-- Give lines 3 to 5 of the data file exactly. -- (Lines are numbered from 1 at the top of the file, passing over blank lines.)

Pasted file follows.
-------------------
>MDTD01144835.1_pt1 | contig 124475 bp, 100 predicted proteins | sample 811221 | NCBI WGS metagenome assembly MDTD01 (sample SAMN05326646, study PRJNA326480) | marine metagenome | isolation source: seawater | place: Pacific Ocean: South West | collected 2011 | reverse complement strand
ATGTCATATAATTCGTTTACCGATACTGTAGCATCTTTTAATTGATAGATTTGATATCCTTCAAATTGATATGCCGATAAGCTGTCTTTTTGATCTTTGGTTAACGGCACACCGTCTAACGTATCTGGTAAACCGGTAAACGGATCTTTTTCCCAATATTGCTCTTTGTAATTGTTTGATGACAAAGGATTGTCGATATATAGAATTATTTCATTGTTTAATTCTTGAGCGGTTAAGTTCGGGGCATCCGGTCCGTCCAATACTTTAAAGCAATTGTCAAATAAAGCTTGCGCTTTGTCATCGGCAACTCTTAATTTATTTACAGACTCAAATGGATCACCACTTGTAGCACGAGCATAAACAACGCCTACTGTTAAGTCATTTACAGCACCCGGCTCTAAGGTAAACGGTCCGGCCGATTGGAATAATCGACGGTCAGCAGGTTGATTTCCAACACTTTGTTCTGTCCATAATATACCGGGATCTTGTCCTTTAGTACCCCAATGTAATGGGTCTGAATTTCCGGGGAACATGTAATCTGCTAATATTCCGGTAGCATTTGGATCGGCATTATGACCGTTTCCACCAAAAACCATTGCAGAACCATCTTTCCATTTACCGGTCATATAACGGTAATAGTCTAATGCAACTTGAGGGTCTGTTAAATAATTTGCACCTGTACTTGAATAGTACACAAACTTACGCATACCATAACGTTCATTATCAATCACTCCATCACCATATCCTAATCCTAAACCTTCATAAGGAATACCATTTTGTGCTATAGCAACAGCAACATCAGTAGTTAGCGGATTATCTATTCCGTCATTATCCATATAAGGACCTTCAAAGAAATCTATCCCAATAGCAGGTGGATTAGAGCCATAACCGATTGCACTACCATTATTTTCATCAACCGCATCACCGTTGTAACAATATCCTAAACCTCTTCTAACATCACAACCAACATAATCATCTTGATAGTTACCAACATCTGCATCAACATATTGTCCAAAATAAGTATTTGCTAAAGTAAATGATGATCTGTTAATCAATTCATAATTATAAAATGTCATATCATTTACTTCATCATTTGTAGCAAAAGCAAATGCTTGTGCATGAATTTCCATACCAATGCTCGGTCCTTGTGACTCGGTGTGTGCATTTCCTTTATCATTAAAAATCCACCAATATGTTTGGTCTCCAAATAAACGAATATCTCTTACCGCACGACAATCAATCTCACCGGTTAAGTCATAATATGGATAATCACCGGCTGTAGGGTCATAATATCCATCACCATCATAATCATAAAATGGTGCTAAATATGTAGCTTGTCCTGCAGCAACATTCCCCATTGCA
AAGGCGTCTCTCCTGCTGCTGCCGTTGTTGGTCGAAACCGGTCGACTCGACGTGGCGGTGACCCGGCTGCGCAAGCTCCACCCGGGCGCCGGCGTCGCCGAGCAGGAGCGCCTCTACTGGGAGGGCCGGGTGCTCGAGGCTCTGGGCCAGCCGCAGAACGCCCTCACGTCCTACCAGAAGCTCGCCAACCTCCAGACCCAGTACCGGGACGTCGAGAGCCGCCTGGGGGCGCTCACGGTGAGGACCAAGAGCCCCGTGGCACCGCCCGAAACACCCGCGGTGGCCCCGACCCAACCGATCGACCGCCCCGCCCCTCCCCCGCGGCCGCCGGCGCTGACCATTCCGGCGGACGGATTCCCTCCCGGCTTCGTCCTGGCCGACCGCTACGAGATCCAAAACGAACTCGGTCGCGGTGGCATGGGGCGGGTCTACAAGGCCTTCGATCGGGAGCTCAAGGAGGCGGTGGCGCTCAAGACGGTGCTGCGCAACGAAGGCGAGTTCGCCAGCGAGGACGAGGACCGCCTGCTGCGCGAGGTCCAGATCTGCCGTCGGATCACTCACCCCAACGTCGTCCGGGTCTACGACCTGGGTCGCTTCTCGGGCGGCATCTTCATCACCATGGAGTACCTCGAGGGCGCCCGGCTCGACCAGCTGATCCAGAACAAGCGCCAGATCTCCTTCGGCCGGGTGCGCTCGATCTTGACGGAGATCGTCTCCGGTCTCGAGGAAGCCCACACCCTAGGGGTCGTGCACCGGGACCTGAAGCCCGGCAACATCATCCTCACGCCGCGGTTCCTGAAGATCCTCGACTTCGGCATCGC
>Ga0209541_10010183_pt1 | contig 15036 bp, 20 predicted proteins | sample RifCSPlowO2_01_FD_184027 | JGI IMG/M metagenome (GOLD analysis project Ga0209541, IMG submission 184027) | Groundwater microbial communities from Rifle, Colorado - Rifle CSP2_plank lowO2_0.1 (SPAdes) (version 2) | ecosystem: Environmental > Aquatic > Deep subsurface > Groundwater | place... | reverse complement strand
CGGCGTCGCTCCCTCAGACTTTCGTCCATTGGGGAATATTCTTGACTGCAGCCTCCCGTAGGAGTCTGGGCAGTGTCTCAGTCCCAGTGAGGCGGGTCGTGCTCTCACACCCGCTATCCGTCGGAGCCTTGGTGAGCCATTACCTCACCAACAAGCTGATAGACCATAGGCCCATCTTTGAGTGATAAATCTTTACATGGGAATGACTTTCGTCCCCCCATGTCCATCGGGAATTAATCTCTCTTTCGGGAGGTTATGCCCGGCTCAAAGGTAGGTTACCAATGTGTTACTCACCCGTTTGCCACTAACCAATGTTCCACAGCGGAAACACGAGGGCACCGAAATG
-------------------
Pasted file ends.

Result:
AAGGCGTCTCTCCTGCTGCTGCCGTTGTTGGTCGAAACCGGTCGACTCGACGTGGCGGTGACCCGGCTGCGCAAGCTCCACCCGGGCGCCGGCGTCGCCGAGCAGGAGCGCCTCTACTGGGAGGGCCGGGTGCTCGAGGCTCTGGGCCAGCCGCAGAACGCCCTCACGTCCTACCAGAAGCTCGCCAACCTCCAGACCCAGTACCGGGACGTCGAGAGCCGCCTGGGGGCGCTCACGGTGAGGACCAAGAGCCCCGTGGCACCGCCCGAAACACCCGCGGTGGCCCCGACCCAACCGATCGACCGCCCCGCCCCTCCCCCGCGGCCGCCGGCGCTGACCATTCCGGCGGACGGATTCCCTCCCGGCTTCGTCCTGGCCGACCGCTACGAGATCCAAAACGAACTCGGTCGCGGTGGCATGGGGCGGGTCTACAAGGCCTTCGATCGGGAGCTCAAGGAGGCGGTGGCGCTCAAGACGGTGCTGCGCAACGAAGGCGAGTTCGCCAGCGAGGACGAGGACCGCCTGCTGCGCGAGGTCCAGATCTGCCGTCGGATCACTCACCCCAACGTCGTCCGGGTCTACGACCTGGGTCGCTTCTCGGGCGGCATCTTCATCACCATGGAGTACCTCGAGGGCGCCCGGCTCGACCAGCTGATCCAGAACAAGCGCCAGATCTCCTTCGGCCGGGTGCGCTCGATCTTGACGGAGATCGTCTCCGGTCTCGAGGAAGCCCACACCCTAGGGGTCGTGCACCGGGACCTGAAGCCCGGCAACATCATCCTCACGCCGCGGTTCCTGAAGATCCTCGACTTCGGCATCGC
>Ga0209541_10010183_pt1 | contig 15036 bp, 20 predicted proteins | sample RifCSPlowO2_01_FD_184027 | JGI IMG/M metagenome (GOLD analysis project Ga0209541, IMG submission 184027) | Groundwater microbial communities from Rifle, Colorado - Rifle CSP2_plank lowO2_0.1 (SPAdes) (version 2) | ecosystem: Environmental > Aquatic > Deep subsurface > Groundwater | place... | reverse complement strand
CGGCGTCGCTCCCTCAGACTTTCGTCCATTGGGGAATATTCTTGACTGCAGCCTCCCGTAGGAGTCTGGGCAGTGTCTCAGTCCCAGTGAGGCGGGTCGTGCTCTCACACCCGCTATCCGTCGGAGCCTTGGTGAGCCATTACCTCACCAACAAGCTGATAGACCATAGGCCCATCTTTGAGTGATAAATCTTTACATGGGAATGACTTTCGTCCCCCCATGTCCATCGGGAATTAATCTCTCTTTCGGGAGGTTATGCCCGGCTCAAAGGTAGGTTACCAATGTGTTACTCACCCGTTTGCCACTAACCAATGTTCCACAGCGGAAACACGAGGGCACCGAAATG